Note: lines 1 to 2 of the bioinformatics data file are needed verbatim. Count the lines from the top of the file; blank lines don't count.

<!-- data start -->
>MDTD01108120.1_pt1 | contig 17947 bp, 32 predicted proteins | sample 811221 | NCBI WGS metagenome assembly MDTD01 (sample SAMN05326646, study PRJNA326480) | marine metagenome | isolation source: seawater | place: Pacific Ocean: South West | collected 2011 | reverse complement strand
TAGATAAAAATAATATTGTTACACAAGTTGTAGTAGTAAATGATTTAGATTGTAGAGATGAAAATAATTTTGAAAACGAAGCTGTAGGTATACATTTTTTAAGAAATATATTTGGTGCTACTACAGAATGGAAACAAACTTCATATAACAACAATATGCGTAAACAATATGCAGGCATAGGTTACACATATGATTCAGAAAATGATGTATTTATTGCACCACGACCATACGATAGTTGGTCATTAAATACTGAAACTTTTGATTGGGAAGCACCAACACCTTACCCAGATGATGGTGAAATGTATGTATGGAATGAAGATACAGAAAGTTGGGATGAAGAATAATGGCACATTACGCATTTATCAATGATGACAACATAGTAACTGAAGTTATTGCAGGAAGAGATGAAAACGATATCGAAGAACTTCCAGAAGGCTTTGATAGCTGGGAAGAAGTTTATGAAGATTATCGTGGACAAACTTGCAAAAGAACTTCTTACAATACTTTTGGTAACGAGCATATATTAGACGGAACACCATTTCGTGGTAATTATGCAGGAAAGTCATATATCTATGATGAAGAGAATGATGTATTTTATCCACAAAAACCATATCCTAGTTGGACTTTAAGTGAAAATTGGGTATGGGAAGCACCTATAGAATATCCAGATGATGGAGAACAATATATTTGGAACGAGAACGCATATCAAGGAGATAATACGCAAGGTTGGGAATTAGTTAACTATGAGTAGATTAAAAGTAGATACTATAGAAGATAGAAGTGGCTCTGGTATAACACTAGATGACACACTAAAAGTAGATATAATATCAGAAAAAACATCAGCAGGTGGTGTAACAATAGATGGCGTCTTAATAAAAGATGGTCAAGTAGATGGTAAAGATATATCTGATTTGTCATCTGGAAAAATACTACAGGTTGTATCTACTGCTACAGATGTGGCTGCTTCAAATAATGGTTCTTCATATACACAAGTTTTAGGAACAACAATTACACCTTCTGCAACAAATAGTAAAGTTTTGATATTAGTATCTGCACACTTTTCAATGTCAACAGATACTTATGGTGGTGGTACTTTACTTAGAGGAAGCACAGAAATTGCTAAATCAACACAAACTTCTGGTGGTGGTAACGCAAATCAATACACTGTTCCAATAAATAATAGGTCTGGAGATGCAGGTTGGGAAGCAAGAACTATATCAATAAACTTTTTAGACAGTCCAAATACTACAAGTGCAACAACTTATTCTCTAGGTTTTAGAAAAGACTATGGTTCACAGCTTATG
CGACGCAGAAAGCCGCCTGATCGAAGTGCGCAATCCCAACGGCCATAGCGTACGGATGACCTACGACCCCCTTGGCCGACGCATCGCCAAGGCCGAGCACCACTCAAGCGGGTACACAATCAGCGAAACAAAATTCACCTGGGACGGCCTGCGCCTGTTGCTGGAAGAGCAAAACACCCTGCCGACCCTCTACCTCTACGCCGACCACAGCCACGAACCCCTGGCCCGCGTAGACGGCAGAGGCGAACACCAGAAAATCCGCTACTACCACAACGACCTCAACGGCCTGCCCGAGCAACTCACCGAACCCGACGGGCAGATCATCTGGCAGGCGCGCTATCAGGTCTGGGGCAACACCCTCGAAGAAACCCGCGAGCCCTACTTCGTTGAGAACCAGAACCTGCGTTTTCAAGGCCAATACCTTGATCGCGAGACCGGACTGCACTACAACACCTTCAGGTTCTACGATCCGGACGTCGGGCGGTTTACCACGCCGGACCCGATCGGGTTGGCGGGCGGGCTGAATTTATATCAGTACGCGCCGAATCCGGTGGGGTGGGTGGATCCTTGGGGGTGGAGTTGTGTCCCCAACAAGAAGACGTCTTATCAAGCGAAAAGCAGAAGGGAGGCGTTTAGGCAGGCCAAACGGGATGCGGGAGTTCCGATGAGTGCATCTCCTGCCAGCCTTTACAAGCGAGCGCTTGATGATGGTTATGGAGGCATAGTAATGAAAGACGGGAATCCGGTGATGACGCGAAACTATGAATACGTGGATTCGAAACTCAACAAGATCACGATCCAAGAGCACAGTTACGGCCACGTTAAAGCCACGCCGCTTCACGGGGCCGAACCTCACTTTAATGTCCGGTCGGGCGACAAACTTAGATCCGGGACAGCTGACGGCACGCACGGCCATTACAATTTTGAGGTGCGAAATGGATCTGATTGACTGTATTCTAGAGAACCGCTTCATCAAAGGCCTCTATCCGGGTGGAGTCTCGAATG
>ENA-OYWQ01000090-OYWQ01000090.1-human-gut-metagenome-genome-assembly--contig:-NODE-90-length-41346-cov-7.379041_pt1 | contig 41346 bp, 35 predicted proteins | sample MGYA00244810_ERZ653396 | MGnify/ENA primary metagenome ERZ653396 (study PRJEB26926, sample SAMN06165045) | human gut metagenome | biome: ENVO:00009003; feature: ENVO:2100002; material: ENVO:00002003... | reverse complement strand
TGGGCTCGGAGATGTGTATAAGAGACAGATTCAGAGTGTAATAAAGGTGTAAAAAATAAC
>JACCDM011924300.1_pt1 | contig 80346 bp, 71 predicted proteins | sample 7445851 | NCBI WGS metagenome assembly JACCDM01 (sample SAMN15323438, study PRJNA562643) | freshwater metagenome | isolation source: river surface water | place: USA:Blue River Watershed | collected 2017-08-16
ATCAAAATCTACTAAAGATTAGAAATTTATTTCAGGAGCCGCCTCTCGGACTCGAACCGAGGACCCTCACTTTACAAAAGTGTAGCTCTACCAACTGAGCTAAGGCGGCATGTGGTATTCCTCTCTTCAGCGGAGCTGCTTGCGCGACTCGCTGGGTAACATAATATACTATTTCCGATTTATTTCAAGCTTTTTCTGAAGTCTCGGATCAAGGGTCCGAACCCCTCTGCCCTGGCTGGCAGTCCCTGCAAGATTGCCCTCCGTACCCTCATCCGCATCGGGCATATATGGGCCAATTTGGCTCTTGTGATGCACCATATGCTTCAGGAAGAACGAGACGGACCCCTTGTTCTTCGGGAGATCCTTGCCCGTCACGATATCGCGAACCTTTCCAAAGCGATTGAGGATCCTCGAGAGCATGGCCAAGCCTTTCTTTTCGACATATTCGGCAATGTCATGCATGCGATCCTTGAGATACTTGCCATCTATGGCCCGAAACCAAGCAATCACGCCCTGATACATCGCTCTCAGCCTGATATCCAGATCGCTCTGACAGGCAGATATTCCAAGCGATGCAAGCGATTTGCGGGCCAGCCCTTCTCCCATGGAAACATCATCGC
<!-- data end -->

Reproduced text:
>MDTD01108120.1_pt1 | contig 17947 bp, 32 predicted proteins | sample 811221 | NCBI WGS metagenome assembly MDTD01 (sample SAMN05326646, study PRJNA326480) | marine metagenome | isolation source: seawater | place: Pacific Ocean: South West | collected 2011 | reverse complement strand
TAGATAAAAATAATATTGTTACACAAGTTGTAGTAGTAAATGATTTAGATTGTAGAGATGAAAATAATTTTGAAAACGAAGCTGTAGGTATACATTTTTTAAGAAATATATTTGGTGCTACTACAGAATGGAAACAAACTTCATATAACAACAATATGCGTAAACAATATGCAGGCATAGGTTACACATATGATTCAGAAAATGATGTATTTATTGCACCACGACCATACGATAGTTGGTCATTAAATACTGAAACTTTTGATTGGGAAGCACCAACACCTTACCCAGATGATGGTGAAATGTATGTATGGAATGAAGATACAGAAAGTTGGGATGAAGAATAATGGCACATTACGCATTTATCAATGATGACAACATAGTAACTGAAGTTATTGCAGGAAGAGATGAAAACGATATCGAAGAACTTCCAGAAGGCTTTGATAGCTGGGAAGAAGTTTATGAAGATTATCGTGGACAAACTTGCAAAAGAACTTCTTACAATACTTTTGGTAACGAGCATATATTAGACGGAACACCATTTCGTGGTAATTATGCAGGAAAGTCATATATCTATGATGAAGAGAATGATGTATTTTATCCACAAAAACCATATCCTAGTTGGACTTTAAGTGAAAATTGGGTATGGGAAGCACCTATAGAATATCCAGATGATGGAGAACAATATATTTGGAACGAGAACGCATATCAAGGAGATAATACGCAAGGTTGGGAATTAGTTAACTATGAGTAGATTAAAAGTAGATACTATAGAAGATAGAAGTGGCTCTGGTATAACACTAGATGACACACTAAAAGTAGATATAATATCAGAAAAAACATCAGCAGGTGGTGTAACAATAGATGGCGTCTTAATAAAAGATGGTCAAGTAGATGGTAAAGATATATCTGATTTGTCATCTGGAAAAATACTACAGGTTGTATCTACTGCTACAGATGTGGCTGCTTCAAATAATGGTTCTTCATATACACAAGTTTTAGGAACAACAATTACACCTTCTGCAACAAATAGTAAAGTTTTGATATTAGTATCTGCACACTTTTCAATGTCAACAGATACTTATGGTGGTGGTACTTTACTTAGAGGAAGCACAGAAATTGCTAAATCAACACAAACTTCTGGTGGTGGTAACGCAAATCAATACACTGTTCCAATAAATAATAGGTCTGGAGATGCAGGTTGGGAAGCAAGAACTATATCAATAAACTTTTTAGACAGTCCAAATACTACAAGTGCAACAACTTATTCTCTAGGTTTTAGAAAAGACTATGGTTCACAGCTTATG